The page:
President Donald Trump supports the protection of honoring the legacy of white supremacy by his adamant posture of honoring the names of Confederate soldiers on military bases, and statues and monuments that celebrate white supremacists. Al Mohler says he’s embarrassed by this President, yet he publicly announces he plans to vote for him. Mohler is following President Trump’s example by the insistence of honoring white supremacists on the campus of Southern Seminary.

Therefore, I’m not surprised that Mohler will dig in his heels and continue to honor enslavers, which clearly violates Scripture: the sexually immoral, men who practice homosexuality, enslavers, liars, perjurers, and whatever else is contrary to sound doctrine” (1 Timothy 1:10). My huge disappointment is that Mohler compartmentalizes the aberrant theology of the founders of SBTS, relative to the Imago Dei and the curse of Ham, from their theology related to Christology. The Bible teaches that the “Scripture cannot be broken” (John 10:35). Dr. Mohler attempts to break the Scripture by separating their theological beliefs from their theological practices. The Bible condemns those who engage in the abuse of children: “But whoever causes one of these little ones who believe in Me to sin, it would be better for him if a millstone were hung around his neck, and he were drowned in the depth of the sea” (Matthew 18:6). It’s impossible to be a slave master and not abuse children.

webRNS Boyce Slaves1 121218

Boyce College on the campus of Southern Baptist Theological Seminary in Louisville, Kentucky. (Adelle M. Banks/Religion News Service)

You cannot have an orthodox view of soteriology while denying an orthodox view of anthropology. If you have a flawed view of one, you have a false view of the other. These men were not orthodox as Mohler purports. These men were racist and deniers of the very inerrant infallible Word of God that Mohler claims is the reason he still wants to honor them. The logic, theology, and cultural hermeneutics of 1845 birthed the SBC. It’s that same line of thinking, compartmentalization, and current SBC cultural theology that’s driving Al Mohler’s thinking on this matter. Again, given the SBC history, it’s not surprising that Mohler would refuse to deny these kidnapping, men-stealing, child-abusing, Scripture-denying, white supremacist men honor. It’s simply the DNA of the SBC for Mohler to cover and protect these men. They separated orthodoxy from orthopraxy in order to justify slavery. Mohler is doing the exact same thing in order to justify not removing the name of these heterodox men.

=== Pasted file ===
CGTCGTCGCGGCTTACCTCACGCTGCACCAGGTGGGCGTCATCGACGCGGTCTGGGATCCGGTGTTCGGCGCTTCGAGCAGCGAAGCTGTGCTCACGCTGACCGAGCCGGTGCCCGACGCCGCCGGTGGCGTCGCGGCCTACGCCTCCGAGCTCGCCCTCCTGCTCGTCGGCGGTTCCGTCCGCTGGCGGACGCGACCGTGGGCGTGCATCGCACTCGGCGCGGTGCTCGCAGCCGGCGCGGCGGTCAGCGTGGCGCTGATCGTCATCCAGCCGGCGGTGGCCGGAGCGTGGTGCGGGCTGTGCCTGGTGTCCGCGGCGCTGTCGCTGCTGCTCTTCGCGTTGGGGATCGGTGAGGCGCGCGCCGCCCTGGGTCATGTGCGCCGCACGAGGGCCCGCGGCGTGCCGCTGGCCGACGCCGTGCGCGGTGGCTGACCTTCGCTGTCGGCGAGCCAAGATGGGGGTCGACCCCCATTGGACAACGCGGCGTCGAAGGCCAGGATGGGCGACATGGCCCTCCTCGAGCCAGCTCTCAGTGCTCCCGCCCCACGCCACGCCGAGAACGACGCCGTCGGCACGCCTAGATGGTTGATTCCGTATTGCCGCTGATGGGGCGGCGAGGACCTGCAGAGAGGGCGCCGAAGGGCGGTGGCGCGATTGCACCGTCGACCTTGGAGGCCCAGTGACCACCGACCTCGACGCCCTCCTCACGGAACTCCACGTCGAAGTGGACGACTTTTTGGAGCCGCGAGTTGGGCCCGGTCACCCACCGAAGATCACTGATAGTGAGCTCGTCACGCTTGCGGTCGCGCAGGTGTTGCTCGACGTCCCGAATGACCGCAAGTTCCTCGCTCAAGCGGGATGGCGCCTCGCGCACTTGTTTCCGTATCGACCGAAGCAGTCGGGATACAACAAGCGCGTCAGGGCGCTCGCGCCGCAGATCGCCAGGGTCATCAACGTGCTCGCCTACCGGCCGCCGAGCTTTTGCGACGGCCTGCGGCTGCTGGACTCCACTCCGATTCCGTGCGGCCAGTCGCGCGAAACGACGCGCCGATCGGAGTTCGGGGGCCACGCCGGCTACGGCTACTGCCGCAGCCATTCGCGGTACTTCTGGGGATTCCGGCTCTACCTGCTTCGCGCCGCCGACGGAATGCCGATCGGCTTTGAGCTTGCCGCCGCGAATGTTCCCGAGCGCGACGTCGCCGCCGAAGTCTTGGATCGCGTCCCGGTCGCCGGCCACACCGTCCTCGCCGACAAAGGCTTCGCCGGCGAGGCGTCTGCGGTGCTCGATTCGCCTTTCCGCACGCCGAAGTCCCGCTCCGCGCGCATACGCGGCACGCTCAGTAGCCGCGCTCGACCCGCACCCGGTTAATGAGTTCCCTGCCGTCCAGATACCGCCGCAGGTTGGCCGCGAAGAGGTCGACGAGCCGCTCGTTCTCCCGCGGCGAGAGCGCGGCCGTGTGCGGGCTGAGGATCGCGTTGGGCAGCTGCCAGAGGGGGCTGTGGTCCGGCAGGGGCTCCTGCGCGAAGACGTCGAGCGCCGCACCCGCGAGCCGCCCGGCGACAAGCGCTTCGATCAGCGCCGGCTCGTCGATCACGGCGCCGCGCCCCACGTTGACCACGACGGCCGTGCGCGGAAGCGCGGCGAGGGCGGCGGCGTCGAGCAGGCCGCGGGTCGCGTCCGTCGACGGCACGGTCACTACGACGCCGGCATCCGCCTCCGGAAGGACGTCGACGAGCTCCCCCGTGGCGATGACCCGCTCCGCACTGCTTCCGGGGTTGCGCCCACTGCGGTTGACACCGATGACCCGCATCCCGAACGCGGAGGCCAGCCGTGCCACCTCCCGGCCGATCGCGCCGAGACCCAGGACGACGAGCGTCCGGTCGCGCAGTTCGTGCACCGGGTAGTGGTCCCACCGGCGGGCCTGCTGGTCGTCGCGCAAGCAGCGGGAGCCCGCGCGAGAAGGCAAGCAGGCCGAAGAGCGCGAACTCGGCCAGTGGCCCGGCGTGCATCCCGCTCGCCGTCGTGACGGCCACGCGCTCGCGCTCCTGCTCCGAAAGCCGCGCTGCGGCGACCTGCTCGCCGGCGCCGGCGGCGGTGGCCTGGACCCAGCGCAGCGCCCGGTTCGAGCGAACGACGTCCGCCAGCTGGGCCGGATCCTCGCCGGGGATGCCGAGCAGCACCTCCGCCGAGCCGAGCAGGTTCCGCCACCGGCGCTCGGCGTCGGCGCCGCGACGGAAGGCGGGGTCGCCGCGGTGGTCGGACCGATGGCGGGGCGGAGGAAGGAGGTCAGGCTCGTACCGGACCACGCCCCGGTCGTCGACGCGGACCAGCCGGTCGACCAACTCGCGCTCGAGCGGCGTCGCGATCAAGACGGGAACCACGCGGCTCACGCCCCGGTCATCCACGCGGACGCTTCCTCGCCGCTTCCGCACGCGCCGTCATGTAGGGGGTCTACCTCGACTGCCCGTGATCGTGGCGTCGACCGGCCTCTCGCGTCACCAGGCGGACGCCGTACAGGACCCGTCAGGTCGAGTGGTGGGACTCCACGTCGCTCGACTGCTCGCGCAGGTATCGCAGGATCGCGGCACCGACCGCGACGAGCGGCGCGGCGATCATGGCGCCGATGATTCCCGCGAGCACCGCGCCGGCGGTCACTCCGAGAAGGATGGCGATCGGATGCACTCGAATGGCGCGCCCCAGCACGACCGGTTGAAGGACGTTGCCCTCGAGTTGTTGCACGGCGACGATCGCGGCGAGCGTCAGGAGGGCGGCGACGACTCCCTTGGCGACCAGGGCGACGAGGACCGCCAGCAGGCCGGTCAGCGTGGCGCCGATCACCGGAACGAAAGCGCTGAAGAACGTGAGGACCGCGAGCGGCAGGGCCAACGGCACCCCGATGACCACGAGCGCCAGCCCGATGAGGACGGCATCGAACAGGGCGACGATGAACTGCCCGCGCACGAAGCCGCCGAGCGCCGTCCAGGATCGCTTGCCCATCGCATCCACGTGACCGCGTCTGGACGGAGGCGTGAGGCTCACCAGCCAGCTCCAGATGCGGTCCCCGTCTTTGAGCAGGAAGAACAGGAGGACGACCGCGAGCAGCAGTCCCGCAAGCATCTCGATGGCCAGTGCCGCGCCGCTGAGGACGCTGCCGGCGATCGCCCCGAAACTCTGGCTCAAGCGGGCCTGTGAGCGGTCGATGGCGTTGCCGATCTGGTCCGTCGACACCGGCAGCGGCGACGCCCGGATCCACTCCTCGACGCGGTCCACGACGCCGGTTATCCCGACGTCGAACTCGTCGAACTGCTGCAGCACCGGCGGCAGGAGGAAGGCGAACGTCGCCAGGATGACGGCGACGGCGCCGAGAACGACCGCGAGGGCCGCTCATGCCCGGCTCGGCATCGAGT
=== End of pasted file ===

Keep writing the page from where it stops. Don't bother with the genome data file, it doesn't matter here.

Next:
Princeton University, the State of Mississippi, county governments, city halls, and many other institutions all over America are re-examining and removing symbols, statues, signs, and memorabilia to slaveholders. Two of the holdouts are President Trump and Al Mohler. Perhaps Jesus had situations like this in mind when he said, “for the children of this world are in their generations wiser than the children of light” (Luke 16:8).

Given history, I suspect by 2040, the names on those buildings will come tumbling down. Truth crushed to the ground will rise again. The universe is so constructed that a lie just won’t stand, because the world was framed on the truth of God’s Word. Buildings and colleges that inherently honor white supremacy on SBTS campus simply will not stand. As he did in 1998, when Mohler affirmed American chattel slavery and called his position “stupid” twenty years later, we are going to see history repeat itself. The next generation will call his rationale for maintaining the names “stupid” even if Mohler does not. As a matter of fact, all over America — except in the White House and Southern Seminary — they are already calling honoring the Confederacy “stupid.” The argument to defend these men leaves the appearance that they were noble.

“People like to do bad things. People like to do bad things together, that’s systemic racism.” SBTS was founded to perpetrate and defend systemic racism, cloaked in “orthodoxy.” The four men who founded the school deserve remembering but not honoring. I pray that the Lord will let me live long enough to see the names changed. It happened in Mississippi; it can happen in Louisville.

The stronghold of racism that engulfed the SBC from her beginning still has a grip with building names that memorialize and remind Baptists of a period of heterodoxy, misogyny, “putrid exegesis,” and unrestrained racism. The only reason SBTS would resist changing names is because they would allow culture to trump Christ. “This means war.”

NOTE: Dwight McKissic wrote for his piece for his website and shared with Word&Way ahead of time for republication.

Written by

Dwight McKissic is pastor of Cornerstone Baptist Church in Arlington, Texas. He writes at